Reading in Times of Pestilence.

As the corona-virus outbreak continues to generate further safety measures, and governments prohibit traveling and large gatherings of people or, as in my case, impose quarantines on everyone who doesn’t work in a vital sector, you may suddenly find yourself staying home with a lot of time on your hands.

At first hand it seemed to me counter-intuitive that people during times of a pandemic would want to read about the same subject that is ruining their affairs, till I remembered some piece of research that served for my previous post. It revealed that medical pamphlets were much in demand during times of pestilence.

So here are some great pandemic-related reads to put things in perspective… and can help readers to acquire some insight and relativism about the current health crisis

Flu, by Gina Kolata

Flu by Gina Colata

Emerging in the wake of World War I, the flu killed an estimated 50 million people worldwide, and for decades, scientists had no idea where the ultra-deadly virus came from, not to mention if or when it might return. Flu, by New York Times reporter Gina Kolata, is presented as a detective story, following disease experts’ quest to track down and study the virus. In my opinion, this book is the most relevant read on my list.

The Book of M, by Peng Shepherd

The Book of M by Peng Shepherd
The Forgetting is a mysterious illness that causes a victim’s shadow to disappear, and with it, all the person’s memories. This book figures second on my list because it is a thoughtful, emotional look at the experience of losing a loved one to illness and memory loss.

Station Eleven, by Emily St. John Mandel

Station Eleven by Emily St. John Mandel

 

A deadly pandemic known as the Georgia Flu spreads around the world, and from there the book weaves between timelines, painting an impression of the world before, during and after the pandemic The story develops around a group of artists who’s lead motto is “Because survival is insufficient”. This book is third on my list because it embodies the faith  that art, culture, and an abiding humanity would endure in the wake of such disaster.

And the Band Played On, by Randy Shilts

And the Band Played On by Randy Shilts

This is a gripping, heartbreaking chronicle of the HIV outbreak and the tragically mismanaged response by essentially everyone involved. I mention this book because the leading theme rings familiar and actual bells.

Zone One, by Colson Whitehead.

zone one
In Whitehead’s world, a virus has decimated the world’s population, turning victims into two kinds of zombies: typical flesh-eating monsters and “stragglers,” who freeze catatonic in some activity they knew in life. This book left me to think in metaphorical terms about atavistic human behavior in times of crisis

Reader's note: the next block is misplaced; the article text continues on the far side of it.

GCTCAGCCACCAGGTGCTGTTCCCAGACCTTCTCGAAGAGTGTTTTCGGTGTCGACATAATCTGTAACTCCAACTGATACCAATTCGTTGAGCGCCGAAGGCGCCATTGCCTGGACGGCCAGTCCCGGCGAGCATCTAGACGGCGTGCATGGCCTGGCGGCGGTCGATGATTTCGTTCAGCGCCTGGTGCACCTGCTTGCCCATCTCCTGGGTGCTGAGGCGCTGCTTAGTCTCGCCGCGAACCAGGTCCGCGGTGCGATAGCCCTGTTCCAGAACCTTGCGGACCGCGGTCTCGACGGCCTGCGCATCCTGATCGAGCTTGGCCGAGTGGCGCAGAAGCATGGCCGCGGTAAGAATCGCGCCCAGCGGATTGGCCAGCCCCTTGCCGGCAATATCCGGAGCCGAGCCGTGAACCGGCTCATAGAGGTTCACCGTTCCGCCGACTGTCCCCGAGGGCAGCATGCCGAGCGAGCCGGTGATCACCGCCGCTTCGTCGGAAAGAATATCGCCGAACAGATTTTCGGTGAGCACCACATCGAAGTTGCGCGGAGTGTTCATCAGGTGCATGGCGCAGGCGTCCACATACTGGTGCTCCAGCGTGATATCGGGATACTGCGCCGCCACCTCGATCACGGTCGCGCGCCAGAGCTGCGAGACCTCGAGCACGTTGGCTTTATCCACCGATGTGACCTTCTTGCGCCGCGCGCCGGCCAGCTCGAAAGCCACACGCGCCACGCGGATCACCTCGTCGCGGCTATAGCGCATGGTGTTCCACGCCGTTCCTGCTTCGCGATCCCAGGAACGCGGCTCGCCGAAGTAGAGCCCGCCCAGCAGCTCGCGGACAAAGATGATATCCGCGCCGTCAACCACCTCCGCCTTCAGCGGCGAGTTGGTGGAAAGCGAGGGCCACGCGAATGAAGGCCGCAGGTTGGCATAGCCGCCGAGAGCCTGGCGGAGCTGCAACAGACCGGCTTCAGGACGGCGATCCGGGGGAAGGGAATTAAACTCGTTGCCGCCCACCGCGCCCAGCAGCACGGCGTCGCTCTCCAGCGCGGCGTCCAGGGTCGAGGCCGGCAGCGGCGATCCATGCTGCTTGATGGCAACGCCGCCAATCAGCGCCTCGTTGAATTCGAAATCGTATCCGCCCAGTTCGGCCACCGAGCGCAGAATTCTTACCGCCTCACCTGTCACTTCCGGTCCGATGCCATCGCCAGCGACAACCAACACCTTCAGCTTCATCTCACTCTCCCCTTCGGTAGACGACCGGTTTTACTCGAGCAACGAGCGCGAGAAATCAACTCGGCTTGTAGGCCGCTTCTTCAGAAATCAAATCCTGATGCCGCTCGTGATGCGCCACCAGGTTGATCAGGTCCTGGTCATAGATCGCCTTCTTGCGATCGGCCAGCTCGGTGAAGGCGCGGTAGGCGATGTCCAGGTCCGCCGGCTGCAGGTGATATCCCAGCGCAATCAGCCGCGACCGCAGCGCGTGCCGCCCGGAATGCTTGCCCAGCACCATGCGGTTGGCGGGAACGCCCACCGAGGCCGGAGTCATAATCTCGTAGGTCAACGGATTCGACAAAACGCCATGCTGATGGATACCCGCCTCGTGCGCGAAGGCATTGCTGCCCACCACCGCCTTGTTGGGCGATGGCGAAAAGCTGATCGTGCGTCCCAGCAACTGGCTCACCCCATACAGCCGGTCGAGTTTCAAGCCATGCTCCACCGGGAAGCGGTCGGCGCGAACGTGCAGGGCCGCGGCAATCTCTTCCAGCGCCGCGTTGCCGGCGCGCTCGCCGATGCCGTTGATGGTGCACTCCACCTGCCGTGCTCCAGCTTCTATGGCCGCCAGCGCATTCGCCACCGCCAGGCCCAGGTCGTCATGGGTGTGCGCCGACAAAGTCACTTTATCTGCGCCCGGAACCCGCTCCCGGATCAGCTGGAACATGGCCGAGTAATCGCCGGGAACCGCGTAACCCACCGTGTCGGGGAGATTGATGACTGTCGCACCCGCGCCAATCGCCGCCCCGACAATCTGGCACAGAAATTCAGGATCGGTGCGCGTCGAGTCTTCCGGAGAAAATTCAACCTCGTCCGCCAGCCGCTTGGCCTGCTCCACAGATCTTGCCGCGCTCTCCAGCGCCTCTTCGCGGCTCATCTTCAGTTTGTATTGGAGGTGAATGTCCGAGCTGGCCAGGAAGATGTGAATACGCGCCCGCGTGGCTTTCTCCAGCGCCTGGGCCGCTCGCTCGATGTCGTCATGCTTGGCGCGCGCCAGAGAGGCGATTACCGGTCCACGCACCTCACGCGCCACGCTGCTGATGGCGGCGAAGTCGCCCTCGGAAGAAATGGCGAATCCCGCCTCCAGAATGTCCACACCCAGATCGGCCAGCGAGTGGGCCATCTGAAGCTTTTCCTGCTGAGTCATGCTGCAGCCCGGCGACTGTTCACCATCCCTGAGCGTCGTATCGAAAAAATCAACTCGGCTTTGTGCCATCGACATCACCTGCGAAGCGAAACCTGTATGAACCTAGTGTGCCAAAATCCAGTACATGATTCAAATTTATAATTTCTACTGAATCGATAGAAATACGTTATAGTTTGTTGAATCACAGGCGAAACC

The Hot Zone, by Richard Preston.

The Hot Zone by Richard Preston
To end my resume, I propose you a book with some lurking epidemics on a continent of which the global community hopes they will remain there. The Hot Zone takes readers on a riveting journey through the history of Ebola, Marburg virus, and other diseases that have emerged from African rain-forests and proved devastating to humans.

On a personal note:

I’m reading The education of Henri Adams by Henri Adams (you can also download this book for free at gutenberg.org). It figures at the top of almost all lists of non fiction books to read. I thus deviate of what I esteem where the current reader’s interest lies . With its 321 pages I could fit it in my already stressed schedule to publish the third book of my pentalogy The Maharajagar, called The Forest, before the end of this month.

The education of Henri Adams

Blurb

As the Grandson of President John Quincy Adams and the Great Grandson of President John Adams, Henry Brooks Adams saw himself as a failure by comparison to the lofty accomplishments of his ancestors. This inferiority complex is quite visible in “The Education of Henry Adams”, the autobiography of the author and an important document of 19th century American history and political life. Adams, a historian, journalist, and novelist shows in this great work of literature his accomplishments as a writer, proving that he was anything but a failure.

Are you also reading up about epidemics or do you use the this opportunity (not sure if this word is appropriate) to reduce a preexisting TBR list?

6 Comments

  1. Not going to catch me reading about plagues and other illnesses. Thankfully my job keeps me outside with only 1 other person most of the time so I don’t foresee a huge reduction in my workload, right away anyway. If this keeps up for a month, well, life is going to suck even if we’re healthy :-/

    Liked by 1 person

    1. Indeed it’s going to suck for everybody. Right now we’re at day two of a 14 days quarantine and most people around here seem to think after that it’s going to be life as usual again, while it doesn’t take a crystal ball to predict that it’s just going to peak. I’ve all the troubles in the world to convince my wife that we need to keep replacing what we’re eating because she’s thinking that right now we’ve enough food for two weeks. And when this blows over in a couple of months, comes the recession, who was already looming before this pandemic struck.

      Liked by 1 person

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